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April 2018 was the first time UK companies were mandated to report their gender pay gaps. This brought the issue of inclusion and diversity in the workplace to boardrooms across the UK.

Over the past 12 months, the issue of gender diversity and inclusion has rarely been out of the news. As the benefits of inclusion and diversity become more apparent, companies are working hard to create more inclusive workplaces. This report “Inclusion and Diversity - What next for business” sets out the lessons learned over the past year and what business should consider as next steps for going beyond gender disclosures.

The first year of mandatory gender pay gap reporting revealed an average median pay gap of 18% in favour of men in business across the UK.* The extent of the gap ignited a broad conversation around the issue of inclusion and diversity (I&D) in the workplace in Britain.

* April 2017, based on estimates from the Annual Survey of Hours and Earnings, Office for National Statistics

After business had published year one reports, there were a number of themes that we saw in the reports themselves and in how they were received.

Beyond the gap – findings from year one:

1. Numbers are only part of the story – whilst the legislation requires business to publish numbers, the context around those and any changes is key

2. Support from leadership is key – quotes from leaders showing support and understanding the importance of the agenda strengthened disclosures

3. Transparency is everything – audiences reacted better to businesses who reported transparently, those who tried to obfuscate their messages were challenged

4. Plans are a requirement – reporting on how you plan to close the gap remains key to a strong gender pay gap report

5. Targets can help –  publishing targets by which you can be measured landed well with stakeholders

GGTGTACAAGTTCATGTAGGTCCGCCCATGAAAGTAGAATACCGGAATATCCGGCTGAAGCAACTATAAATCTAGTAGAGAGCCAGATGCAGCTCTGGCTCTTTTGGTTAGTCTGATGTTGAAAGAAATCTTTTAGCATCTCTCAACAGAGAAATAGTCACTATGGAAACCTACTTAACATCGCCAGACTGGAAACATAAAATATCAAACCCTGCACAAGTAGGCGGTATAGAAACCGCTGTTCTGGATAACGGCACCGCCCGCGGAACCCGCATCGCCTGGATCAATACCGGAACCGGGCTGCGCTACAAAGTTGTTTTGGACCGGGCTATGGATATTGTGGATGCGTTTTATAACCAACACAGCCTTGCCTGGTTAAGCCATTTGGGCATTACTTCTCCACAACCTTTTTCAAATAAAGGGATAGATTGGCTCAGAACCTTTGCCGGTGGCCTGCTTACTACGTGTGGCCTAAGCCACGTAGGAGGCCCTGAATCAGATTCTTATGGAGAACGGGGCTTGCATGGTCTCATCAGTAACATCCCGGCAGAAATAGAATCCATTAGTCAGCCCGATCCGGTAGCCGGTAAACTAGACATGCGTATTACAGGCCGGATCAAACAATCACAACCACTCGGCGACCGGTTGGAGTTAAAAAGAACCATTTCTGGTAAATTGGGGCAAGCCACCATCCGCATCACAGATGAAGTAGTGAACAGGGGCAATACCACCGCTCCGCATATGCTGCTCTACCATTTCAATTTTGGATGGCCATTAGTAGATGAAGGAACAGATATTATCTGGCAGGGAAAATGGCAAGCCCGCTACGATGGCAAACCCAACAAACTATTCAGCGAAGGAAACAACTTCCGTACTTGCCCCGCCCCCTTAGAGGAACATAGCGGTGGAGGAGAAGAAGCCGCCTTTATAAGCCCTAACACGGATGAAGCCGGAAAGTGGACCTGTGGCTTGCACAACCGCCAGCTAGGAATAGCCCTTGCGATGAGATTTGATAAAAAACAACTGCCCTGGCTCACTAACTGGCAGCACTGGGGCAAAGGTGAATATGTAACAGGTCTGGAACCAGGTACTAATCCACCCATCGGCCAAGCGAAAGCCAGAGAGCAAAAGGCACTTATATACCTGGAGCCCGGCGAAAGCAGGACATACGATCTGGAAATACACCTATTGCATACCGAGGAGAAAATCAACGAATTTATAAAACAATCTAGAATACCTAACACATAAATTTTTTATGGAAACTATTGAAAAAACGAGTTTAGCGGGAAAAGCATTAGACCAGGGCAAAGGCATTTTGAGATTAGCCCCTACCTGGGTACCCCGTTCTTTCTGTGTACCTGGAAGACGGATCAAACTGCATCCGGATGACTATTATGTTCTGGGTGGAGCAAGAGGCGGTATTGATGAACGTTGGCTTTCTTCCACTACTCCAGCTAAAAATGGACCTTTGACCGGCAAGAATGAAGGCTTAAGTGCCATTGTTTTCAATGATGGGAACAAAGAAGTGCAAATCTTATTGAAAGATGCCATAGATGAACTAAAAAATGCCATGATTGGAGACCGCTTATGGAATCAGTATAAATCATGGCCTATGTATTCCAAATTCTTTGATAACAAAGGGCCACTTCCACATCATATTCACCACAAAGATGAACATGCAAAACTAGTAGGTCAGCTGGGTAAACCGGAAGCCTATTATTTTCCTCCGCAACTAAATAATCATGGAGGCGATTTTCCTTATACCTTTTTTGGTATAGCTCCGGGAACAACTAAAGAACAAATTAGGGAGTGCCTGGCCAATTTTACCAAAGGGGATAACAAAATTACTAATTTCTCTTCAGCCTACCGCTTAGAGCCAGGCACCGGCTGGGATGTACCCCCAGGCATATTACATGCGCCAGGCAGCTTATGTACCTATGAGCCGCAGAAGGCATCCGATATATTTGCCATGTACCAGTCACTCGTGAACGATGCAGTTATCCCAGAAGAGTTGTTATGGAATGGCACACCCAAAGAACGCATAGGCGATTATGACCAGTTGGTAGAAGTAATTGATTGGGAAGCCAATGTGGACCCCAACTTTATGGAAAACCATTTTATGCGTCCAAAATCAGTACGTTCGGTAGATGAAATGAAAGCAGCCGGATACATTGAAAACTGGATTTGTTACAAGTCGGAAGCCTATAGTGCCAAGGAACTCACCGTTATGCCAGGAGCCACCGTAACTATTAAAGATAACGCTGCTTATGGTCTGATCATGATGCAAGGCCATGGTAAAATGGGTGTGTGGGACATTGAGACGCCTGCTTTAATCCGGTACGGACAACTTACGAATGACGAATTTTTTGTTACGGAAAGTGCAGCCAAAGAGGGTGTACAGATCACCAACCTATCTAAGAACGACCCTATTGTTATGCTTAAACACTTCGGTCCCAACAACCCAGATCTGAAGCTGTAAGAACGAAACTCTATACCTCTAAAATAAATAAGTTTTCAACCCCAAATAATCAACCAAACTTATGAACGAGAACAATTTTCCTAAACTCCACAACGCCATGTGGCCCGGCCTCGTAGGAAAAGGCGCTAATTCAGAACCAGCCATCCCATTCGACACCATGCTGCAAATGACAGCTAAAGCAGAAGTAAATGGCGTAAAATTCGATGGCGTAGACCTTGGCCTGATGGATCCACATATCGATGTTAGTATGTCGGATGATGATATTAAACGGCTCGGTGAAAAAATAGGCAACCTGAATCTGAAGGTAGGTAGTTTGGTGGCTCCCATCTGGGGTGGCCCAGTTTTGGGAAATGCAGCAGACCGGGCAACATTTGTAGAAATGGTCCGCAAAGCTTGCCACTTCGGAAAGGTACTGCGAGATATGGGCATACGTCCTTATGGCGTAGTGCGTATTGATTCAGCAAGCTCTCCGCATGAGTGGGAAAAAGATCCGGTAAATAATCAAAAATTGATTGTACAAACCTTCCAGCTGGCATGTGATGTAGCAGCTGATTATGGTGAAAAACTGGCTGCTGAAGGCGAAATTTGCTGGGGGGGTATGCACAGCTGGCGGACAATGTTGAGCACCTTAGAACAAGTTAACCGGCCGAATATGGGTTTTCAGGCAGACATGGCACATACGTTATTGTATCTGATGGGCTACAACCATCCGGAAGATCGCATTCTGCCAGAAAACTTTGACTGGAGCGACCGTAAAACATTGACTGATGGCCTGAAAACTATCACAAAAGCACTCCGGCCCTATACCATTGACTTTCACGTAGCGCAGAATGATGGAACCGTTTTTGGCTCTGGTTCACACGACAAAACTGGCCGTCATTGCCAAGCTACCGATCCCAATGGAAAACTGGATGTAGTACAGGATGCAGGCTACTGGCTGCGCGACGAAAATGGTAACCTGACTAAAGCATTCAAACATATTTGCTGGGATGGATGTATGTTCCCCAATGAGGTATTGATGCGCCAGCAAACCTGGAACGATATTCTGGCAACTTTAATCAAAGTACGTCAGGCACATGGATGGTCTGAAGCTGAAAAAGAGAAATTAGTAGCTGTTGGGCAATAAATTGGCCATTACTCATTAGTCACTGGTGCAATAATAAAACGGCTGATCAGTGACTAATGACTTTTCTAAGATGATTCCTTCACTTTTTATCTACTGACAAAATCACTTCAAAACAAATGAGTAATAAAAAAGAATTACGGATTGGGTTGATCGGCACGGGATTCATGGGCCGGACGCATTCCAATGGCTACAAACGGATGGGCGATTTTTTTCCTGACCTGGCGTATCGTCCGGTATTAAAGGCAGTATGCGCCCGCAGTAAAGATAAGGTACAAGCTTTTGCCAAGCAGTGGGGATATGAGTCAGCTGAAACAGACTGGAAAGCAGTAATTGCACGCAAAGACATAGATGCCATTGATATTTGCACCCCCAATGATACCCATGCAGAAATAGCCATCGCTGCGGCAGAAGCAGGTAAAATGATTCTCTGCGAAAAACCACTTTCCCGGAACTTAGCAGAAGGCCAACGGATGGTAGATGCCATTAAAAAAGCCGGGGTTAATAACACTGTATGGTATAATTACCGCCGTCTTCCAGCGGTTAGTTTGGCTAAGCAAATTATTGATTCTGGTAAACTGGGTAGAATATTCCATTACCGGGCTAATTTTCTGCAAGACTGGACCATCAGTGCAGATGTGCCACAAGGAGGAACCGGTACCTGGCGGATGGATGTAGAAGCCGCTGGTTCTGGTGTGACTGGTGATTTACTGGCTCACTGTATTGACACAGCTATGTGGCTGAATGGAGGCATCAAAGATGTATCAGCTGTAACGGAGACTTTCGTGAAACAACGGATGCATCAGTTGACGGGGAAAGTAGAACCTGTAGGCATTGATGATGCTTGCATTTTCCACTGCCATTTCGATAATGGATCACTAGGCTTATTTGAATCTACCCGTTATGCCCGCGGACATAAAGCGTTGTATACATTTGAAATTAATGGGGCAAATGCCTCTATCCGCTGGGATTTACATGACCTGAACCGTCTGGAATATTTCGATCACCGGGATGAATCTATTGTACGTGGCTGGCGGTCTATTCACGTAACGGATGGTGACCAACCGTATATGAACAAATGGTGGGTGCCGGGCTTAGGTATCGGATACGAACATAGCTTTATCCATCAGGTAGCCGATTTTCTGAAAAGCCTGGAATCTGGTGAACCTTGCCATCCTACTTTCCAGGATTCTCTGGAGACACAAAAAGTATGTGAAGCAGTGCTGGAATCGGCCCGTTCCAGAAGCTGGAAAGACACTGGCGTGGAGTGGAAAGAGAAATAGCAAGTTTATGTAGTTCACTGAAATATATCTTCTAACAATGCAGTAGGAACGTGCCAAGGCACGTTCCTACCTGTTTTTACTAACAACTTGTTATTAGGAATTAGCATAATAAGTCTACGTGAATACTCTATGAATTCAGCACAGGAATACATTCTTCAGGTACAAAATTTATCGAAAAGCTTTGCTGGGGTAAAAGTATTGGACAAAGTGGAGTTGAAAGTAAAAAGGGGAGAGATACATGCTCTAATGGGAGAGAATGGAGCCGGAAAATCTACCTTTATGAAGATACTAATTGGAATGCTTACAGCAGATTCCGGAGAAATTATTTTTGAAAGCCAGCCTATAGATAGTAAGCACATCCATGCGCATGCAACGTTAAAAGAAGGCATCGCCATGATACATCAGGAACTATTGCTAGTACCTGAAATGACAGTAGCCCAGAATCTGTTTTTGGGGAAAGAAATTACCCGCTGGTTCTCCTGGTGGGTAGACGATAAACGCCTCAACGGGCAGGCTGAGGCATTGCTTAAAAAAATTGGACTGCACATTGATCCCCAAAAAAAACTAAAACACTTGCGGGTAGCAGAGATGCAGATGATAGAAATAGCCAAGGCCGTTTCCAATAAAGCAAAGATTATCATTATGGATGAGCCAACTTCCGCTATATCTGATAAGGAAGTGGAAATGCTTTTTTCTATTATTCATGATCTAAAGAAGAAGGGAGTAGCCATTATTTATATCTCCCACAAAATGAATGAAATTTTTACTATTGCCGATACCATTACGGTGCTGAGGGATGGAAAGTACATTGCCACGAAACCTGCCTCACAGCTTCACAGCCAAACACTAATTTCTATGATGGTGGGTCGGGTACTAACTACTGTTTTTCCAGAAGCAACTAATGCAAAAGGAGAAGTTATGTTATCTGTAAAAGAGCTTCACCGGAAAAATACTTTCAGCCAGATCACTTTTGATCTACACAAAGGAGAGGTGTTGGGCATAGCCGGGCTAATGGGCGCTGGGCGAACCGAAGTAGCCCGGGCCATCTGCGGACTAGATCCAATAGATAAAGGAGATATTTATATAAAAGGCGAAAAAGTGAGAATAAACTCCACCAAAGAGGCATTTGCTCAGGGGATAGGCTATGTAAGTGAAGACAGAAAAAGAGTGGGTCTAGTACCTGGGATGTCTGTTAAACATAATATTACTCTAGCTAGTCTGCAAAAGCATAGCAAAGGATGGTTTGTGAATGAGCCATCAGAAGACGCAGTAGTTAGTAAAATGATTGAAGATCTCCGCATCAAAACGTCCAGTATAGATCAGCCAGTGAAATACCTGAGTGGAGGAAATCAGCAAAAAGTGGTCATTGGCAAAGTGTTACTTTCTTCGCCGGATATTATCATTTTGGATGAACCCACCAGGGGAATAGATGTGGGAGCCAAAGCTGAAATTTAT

6. Broad-based support – it was not just the government who was looking at the reports, it was generally agreed that it is time for business to focus on this

7. Employees voices are powerful – Those reports which leveraged their employees opinions were seen to be making a genuine commitment.

It is widely accepted that the inclusion and Diversity agenda is not standing still. Discussions throughout 2018 have been laying the groundwork for what could and/or should come next.

Future of Inclusion and Diversity reporting:

1. Have a point of view – beyond just reporting on programmes and progress every business should have a point of view on the importance of inclusion and diversity to them

2. Parental leave – many businesses have recognised the benefits that sharing parental leave brings to business. More are implementing policies in this space, although two-thirds of the FTSE100 still do not reference their parental leave policies on their websites

3. Track your performance – stronger accountability and the setting and reporting against targets and remuneration associated with delivery continues to be an area that needs to be strengthened

4. Employee engagement – employees and the internal culture remain key to the success of inclusion and diversity programmes and so businesses need to step up their approach to engagement

5. Moving beyond gender – Although the government did not implement the BEIS recommendations it was accepted that business needs to be looking at a broader approach to inclusion, including ethnicity, age, disability and social mobility

6. Diversity at the top – Board and senior leadership diversity continues to lead the discussion. The Hampton-Alexander review’s assessment of Board level diversity and recommendation for 33% targets is indicative of the aim to hardwire diversity into succession planning

7. Call to action – With the first set of numbers now published it is important that the narrative and actions around the numbers continue to evolve, especially if the numbers continue to increase

There’s never been such a focus on business and their approach to inclusion and diversity or such an expectation for business to take action. It is all summed up nicely by the quote from Penny Mordaunt

“ More action is needed to ensure businesses know how they can make use of their best talent and make their gender pay gaps a thing of the past.”  - Penny Mordaunt Minister for Women and Equalities

For more information, please contact Helen Wilson, Sustainability Strategist, MerchantCantos.

Download a copy of our report here.